To build the museum, which is currently in design development, Roche plans to take 1,000 locally harvested trees, turn them into plywood, and mill them into fragments 2.5 meters wide by 7 meters long. These vertical “slices,” each 90 centimeters deep, will serve as the structural system, holding mechanical services within their depth. Assembled like a loaf of bread on site, the slices will be glued together with a resin system and wooden dowels (code-required concrete is used only in the elevator core). And it’s all generated directly from Roche’s computer model, which in turn drives the milling machine.
While Roche’s vision materializes, elsewhere in Switzerland researchers are working on even bolder fabrication plans. Architects Fabio Gramazio and Matthias Kohler, both professors at the Swiss Federal Institute of Technology in Zurich (ETH), have devised what they call the world’s first flexible construction installation featuring an industrial robot. Mounted on a seven-meter-long linear track, and with a reach of three meters, the machine is designed to produce large building parts on a one-to-one scale.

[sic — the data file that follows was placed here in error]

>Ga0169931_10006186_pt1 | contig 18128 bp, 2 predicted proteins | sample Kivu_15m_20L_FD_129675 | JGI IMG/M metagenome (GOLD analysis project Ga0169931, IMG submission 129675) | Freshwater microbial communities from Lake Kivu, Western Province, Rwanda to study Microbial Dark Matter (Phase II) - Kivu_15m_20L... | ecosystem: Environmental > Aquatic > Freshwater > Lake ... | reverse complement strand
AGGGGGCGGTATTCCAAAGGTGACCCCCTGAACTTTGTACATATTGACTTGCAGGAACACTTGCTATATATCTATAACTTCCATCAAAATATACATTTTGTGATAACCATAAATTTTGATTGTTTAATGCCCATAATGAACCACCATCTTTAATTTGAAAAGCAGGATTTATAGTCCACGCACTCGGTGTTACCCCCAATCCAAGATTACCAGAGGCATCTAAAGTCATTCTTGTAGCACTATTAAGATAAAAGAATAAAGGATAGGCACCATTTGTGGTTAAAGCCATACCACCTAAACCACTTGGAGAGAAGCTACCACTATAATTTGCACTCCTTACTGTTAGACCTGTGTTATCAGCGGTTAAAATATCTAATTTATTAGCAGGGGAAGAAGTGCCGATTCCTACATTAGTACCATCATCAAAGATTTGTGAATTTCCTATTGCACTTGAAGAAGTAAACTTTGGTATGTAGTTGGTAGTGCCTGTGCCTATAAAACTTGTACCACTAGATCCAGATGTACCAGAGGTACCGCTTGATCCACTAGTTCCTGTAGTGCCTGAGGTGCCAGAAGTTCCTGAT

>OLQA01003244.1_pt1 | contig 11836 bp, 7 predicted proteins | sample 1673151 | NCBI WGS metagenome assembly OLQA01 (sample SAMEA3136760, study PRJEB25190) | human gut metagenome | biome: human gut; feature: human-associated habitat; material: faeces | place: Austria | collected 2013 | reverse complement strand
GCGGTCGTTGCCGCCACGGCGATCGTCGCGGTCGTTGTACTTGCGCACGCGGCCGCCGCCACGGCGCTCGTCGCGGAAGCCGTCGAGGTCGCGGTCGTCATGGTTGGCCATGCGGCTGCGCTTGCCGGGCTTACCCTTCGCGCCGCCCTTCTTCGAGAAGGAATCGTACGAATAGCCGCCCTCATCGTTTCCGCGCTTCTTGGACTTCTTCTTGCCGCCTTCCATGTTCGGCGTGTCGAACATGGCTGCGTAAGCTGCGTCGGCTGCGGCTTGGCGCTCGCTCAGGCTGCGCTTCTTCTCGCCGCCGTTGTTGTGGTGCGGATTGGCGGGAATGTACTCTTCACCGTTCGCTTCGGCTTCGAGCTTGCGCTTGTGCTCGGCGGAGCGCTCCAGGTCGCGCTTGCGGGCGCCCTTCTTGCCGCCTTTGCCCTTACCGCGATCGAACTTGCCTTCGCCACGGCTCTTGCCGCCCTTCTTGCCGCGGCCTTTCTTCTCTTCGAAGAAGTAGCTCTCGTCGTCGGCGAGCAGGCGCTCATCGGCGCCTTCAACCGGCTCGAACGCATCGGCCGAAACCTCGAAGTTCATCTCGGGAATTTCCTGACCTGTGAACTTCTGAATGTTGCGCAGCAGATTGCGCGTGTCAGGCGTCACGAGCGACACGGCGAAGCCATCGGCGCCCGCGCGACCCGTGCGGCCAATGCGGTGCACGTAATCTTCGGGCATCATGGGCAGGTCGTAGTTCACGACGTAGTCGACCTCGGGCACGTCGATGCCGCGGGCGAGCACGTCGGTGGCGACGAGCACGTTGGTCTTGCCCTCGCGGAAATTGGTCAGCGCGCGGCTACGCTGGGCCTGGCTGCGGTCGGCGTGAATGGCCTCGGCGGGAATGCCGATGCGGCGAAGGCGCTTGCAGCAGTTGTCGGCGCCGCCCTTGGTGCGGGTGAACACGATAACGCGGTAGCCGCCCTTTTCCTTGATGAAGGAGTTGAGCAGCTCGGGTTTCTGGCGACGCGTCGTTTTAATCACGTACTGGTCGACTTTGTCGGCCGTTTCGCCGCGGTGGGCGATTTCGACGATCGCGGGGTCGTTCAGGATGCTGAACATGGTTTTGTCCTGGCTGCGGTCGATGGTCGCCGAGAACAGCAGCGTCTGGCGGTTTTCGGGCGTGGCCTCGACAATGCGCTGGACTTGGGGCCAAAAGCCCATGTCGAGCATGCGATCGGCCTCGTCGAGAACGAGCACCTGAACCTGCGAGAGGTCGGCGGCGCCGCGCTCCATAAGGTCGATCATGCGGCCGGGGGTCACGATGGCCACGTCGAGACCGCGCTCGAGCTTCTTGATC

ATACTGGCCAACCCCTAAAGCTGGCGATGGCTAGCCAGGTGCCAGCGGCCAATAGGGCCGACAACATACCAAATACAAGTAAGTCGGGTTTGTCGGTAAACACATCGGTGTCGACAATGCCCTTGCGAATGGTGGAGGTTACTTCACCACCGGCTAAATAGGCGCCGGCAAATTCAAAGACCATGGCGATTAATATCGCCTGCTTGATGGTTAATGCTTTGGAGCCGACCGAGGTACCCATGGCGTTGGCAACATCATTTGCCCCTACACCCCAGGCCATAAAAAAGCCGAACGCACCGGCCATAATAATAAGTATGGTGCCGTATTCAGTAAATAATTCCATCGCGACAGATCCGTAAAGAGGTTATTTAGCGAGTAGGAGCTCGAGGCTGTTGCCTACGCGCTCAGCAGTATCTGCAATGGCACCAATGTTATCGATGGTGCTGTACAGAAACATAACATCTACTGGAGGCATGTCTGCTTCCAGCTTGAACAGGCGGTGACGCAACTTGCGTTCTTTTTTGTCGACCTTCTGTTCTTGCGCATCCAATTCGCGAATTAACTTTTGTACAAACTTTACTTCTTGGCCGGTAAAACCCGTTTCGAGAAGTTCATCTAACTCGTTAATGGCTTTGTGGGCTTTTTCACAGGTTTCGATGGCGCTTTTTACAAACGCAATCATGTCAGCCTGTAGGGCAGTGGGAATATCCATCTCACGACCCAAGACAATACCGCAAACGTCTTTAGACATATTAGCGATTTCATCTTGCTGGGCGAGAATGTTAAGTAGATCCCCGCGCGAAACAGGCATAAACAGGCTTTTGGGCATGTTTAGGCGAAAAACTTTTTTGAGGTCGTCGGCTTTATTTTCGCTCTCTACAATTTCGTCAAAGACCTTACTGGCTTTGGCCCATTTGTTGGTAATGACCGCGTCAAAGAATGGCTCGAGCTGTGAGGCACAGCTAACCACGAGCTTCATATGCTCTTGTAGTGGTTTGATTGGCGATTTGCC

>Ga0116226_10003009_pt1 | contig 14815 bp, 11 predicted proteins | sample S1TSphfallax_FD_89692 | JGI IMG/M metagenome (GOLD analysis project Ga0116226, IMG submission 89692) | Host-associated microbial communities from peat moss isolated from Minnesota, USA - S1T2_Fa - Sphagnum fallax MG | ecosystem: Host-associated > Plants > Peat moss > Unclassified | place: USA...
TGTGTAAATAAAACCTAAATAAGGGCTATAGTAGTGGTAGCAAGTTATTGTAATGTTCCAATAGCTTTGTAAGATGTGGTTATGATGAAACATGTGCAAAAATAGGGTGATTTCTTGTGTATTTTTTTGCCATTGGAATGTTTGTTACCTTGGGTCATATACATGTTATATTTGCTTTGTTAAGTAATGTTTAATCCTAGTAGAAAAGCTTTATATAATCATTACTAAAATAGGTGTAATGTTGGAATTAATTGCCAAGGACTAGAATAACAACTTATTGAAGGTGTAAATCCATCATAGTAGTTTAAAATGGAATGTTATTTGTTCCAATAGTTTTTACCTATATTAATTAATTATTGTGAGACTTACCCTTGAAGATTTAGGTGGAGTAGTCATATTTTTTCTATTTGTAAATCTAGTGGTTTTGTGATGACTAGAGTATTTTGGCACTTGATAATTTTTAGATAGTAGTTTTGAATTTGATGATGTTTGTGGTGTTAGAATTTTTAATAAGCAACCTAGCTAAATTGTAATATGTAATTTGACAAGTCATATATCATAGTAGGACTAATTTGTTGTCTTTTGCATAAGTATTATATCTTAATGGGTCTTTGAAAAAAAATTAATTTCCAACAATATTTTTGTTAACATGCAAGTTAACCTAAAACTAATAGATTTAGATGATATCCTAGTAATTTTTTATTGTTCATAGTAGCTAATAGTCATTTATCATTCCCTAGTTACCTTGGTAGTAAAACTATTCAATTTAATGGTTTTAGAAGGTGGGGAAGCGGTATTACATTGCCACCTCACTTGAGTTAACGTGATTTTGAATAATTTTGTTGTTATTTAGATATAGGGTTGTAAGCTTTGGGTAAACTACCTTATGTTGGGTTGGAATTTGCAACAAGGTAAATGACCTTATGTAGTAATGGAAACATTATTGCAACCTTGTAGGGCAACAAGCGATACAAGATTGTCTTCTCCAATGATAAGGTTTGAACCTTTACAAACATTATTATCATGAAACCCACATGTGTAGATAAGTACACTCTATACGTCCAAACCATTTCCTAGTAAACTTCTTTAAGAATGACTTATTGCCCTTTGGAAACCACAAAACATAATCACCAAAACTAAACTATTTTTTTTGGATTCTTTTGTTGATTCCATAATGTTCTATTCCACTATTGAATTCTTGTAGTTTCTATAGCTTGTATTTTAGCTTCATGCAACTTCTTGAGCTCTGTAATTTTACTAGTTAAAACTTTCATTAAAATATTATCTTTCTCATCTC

The robot, a German-made KUKA model used in the automotive industry, works on an eight-axis system (including a turning table) that enables it to go beyond subtractive processes (like milling) to additive procedures, such as building up porous concrete modules or foaming polyurethane. The robot has even mastered the art of brick-laying. In a seamless process controlled by design data, the machine will grab a brick, deposit glue, lay it in a custom pattern, and change tools to glue the bricks together. The results can be seen in the robot’s first built project using digitally designed and fabricated brick walls. Collaborating with architects Bearth & Deplazes, Gramazio and Kohler designed an undulating facade for the Gantenbein Winery in the Swiss town of Fläsch. Completed in 2006, the structure serves as a climatic buffer for the facility while filtering daylight through the subtly rotated bricks.
Like proud parents, the architects see the project as a vindication of sorts for the robot’s aesthetic savvy. “Stacking bricks was our ‘proof of concept’ that the digitally fabricated aggregation of materials offers architecturally expressive potential,” Kohler said in an email. The architects, who also run an architectural practice, Gramazio & Kohler, are now developing a mobile fabrication unit, housed in a shipping container, whose software allows their industry partner to create custom brick walls for clients.